- Discussion Questions About Music
I’ve always loved the Andante movement in Schubert’s Trio op. 100, and so I was delighted when, quite by accident, I stumbled upon this amazing performance. Enjoy!
I came across this video of a performance Itzhak Perlman gave in Tokyo of Bruch Violin Concerto No.1 in G Minor. Perlman’s sensitivity makes this performance not just a joy to listen to, but also a joy to watch.
I recently discovered the recording of Itzhak Perlman playing Brahms Violin Concerto in D major. I was even more delighted to discover a video of this amazing performance. Perlman brings a sensitivity and passion appropriate for one of the most beautiful musical works ever composed.
In April 2009, British atheist A.N. Wilson shocked the world by announcing that he was returning to the Christian faith. When asked later in an interview what was the worst thing about being faithless, the writer and newspaper columnist replied:
When I thought I was an atheist I would listen to the music of Bach and realize that his perception of life was deeper, wiser, more rounded than my own. . . . The Resurrection, which proclaims that matter and spirit are mysteriously conjoined, is the ultimate key to who we are. It confronts us with an extraordinarily haunting story. J. S. Bach believed the story, and set it to music.
A.N. Wilson is not alone. In his Introduction to the book Does God Exist? Peter Kreeft noted that he personally knows three ex-atheists who were swayed by the argument, “There is the music of Bach, therefore there must be a God.” Of these, Kreeft informed his readers, two are now philosophy professors and one is a monk.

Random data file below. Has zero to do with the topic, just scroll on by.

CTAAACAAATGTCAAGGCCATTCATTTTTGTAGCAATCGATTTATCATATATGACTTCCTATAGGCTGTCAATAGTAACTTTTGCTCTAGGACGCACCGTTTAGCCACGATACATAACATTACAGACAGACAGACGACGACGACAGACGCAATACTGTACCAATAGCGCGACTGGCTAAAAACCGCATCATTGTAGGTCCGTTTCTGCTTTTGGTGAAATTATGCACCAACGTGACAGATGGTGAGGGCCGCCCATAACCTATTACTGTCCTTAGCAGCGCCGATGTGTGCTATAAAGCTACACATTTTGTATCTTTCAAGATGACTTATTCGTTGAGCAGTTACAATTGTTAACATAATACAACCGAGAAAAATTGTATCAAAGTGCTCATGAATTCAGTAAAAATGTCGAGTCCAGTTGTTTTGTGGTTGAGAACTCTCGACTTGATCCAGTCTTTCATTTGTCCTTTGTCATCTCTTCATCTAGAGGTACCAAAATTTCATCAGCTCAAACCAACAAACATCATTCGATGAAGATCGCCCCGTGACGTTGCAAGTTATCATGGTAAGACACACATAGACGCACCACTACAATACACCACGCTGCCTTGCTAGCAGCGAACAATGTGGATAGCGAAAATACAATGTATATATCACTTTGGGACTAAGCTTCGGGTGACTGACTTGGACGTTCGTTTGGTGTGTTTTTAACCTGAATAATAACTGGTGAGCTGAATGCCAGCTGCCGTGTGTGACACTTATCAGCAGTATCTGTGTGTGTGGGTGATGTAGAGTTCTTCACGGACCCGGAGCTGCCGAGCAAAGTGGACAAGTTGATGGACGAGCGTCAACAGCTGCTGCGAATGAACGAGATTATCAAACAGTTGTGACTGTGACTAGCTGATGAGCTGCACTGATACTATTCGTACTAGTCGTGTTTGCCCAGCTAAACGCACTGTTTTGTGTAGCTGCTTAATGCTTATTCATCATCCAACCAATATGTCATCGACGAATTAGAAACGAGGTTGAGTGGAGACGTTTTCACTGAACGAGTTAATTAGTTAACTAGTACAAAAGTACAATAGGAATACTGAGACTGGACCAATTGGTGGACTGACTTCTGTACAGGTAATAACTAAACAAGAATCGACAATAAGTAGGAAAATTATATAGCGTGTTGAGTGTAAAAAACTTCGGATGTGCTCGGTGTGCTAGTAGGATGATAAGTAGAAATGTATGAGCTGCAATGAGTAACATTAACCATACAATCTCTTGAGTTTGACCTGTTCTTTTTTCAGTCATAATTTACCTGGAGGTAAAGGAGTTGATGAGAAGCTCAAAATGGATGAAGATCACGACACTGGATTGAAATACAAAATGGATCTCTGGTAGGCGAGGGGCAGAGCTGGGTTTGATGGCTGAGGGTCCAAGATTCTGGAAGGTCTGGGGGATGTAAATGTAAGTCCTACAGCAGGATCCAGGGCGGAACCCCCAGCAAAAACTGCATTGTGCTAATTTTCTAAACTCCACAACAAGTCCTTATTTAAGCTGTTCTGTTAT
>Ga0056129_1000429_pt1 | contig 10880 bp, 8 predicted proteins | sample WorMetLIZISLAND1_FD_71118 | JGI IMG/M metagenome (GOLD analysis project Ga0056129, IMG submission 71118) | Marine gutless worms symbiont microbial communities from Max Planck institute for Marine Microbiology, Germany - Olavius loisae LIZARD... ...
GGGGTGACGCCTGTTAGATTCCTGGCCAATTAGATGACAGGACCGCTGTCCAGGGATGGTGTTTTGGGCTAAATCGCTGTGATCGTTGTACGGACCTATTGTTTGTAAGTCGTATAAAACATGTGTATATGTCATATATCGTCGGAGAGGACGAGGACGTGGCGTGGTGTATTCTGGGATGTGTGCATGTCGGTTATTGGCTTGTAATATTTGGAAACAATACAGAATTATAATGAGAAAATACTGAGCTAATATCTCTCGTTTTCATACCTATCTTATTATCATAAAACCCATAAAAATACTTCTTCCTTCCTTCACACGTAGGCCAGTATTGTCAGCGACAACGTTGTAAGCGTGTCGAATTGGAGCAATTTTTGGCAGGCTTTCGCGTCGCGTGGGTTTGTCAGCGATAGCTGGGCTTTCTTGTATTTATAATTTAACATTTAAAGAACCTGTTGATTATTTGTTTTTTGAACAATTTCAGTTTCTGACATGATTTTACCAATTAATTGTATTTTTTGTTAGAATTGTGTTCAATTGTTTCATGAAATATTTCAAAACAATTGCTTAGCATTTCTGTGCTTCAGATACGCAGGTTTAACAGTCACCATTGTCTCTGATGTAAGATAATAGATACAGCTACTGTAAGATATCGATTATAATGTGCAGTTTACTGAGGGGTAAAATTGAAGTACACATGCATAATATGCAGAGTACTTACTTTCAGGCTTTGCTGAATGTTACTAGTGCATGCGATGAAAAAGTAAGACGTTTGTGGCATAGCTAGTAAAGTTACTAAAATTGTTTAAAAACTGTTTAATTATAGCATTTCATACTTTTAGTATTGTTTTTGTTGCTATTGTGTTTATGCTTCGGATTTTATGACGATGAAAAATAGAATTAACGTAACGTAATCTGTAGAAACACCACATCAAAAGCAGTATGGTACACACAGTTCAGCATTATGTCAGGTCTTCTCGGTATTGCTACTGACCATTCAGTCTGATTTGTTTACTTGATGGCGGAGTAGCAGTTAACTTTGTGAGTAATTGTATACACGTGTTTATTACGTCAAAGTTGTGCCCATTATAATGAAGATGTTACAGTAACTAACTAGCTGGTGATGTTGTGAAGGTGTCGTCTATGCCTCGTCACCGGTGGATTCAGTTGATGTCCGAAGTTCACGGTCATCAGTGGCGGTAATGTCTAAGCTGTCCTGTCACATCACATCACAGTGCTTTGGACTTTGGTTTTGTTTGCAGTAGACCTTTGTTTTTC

Even the God-hater Friedrich Nietzsche (1844-1900), upon hearing a performance of the St. Matthew Passion, was compelled to admit that “one who has completely forgotten Christianity truly hears it here as gospel.”
Bach would certainly approve, for he once remarked that “music’s only purpose should be the glory of God and the refreshment of the human spirit.” To underscore this point, he wrote the initials SDG (Soli Deo Gloria) at the end of most of his scores.
One of the factors behind the American fast-food movement is the assumption that eating should be as easy as possible and that the ideal meal is one that requires a minimum amount of effort on the part of the consumer and provider. The proliferation of microwave dinners has also been fueled by the assumption that eating should be an experience with as little effort, time, and struggle as possible. This is in marked contrast to the rest of the world, especially Southern Europe and South-East Asia, where much time and effort is devoted to meals.